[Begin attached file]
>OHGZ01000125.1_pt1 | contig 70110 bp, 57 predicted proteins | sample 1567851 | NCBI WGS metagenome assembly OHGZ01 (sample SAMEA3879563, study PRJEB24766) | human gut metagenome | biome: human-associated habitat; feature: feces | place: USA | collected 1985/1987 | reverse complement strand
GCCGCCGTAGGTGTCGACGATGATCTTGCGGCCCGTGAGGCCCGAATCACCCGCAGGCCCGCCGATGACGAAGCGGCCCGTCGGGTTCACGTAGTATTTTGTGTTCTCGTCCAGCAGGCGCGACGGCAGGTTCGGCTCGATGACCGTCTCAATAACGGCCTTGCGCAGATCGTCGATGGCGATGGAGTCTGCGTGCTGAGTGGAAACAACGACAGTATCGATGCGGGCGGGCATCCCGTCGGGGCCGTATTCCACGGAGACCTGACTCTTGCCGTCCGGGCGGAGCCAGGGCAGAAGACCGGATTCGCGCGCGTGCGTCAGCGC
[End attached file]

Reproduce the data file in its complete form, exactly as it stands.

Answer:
>OHGZ01000125.1_pt1 | contig 70110 bp, 57 predicted proteins | sample 1567851 | NCBI WGS metagenome assembly OHGZ01 (sample SAMEA3879563, study PRJEB24766) | human gut metagenome | biome: human-associated habitat; feature: feces | place: USA | collected 1985/1987 | reverse complement strand
GCCGCCGTAGGTGTCGACGATGATCTTGCGGCCCGTGAGGCCCGAATCACCCGCAGGCCCGCCGATGACGAAGCGGCCCGTCGGGTTCACGTAGTATTTTGTGTTCTCGTCCAGCAGGCGCGACGGCAGGTTCGGCTCGATGACCGTCTCAATAACGGCCTTGCGCAGATCGTCGATGGCGATGGAGTCTGCGTGCTGAGTGGAAACAACGACAGTATCGATGCGGGCGGGCATCCCGTCGGGGCCGTATTCCACGGAGACCTGACTCTTGCCGTCCGGGCGGAGCCAGGGCAGAAGACCGGATTCGCGCGCGTGCGTCAGCGC